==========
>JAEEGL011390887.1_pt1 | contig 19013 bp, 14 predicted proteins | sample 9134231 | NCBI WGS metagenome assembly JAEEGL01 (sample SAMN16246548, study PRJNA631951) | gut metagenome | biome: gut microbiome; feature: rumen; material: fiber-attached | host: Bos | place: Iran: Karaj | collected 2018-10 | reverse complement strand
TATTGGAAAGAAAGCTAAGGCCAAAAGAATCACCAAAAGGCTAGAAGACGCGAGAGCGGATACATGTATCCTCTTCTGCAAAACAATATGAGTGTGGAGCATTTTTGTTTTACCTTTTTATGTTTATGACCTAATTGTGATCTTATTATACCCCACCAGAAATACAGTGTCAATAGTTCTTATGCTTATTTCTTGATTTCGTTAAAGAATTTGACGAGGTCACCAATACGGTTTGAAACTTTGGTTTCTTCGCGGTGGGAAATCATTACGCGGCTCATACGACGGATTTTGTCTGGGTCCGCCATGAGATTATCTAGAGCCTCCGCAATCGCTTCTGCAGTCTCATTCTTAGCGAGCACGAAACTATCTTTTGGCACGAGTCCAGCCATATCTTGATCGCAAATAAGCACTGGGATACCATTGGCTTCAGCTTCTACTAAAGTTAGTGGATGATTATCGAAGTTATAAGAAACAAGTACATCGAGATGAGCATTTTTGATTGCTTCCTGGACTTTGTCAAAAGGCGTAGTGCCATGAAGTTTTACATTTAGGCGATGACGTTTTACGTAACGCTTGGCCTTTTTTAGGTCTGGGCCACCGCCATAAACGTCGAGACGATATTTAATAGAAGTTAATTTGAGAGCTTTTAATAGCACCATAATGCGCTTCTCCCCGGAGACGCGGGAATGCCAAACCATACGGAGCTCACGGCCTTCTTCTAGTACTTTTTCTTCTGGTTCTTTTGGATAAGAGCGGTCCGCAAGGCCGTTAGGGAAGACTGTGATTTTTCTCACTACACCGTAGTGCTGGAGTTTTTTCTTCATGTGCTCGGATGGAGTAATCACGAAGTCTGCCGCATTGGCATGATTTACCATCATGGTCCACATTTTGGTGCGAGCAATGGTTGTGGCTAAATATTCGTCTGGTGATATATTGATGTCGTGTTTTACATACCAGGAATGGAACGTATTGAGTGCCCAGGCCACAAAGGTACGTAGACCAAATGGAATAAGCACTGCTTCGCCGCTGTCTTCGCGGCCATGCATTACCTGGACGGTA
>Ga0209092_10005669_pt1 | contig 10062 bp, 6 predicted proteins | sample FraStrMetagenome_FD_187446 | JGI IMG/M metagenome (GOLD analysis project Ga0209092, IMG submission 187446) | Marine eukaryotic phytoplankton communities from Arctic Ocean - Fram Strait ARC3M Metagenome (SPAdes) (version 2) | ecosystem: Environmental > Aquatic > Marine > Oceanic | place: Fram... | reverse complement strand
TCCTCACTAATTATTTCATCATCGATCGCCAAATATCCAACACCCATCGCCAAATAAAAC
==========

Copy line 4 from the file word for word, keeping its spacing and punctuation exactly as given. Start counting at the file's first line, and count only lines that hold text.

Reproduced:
TCCTCACTAATTATTTCATCATCGATCGCCAAATATCCAACACCCATCGCCAAATAAAAC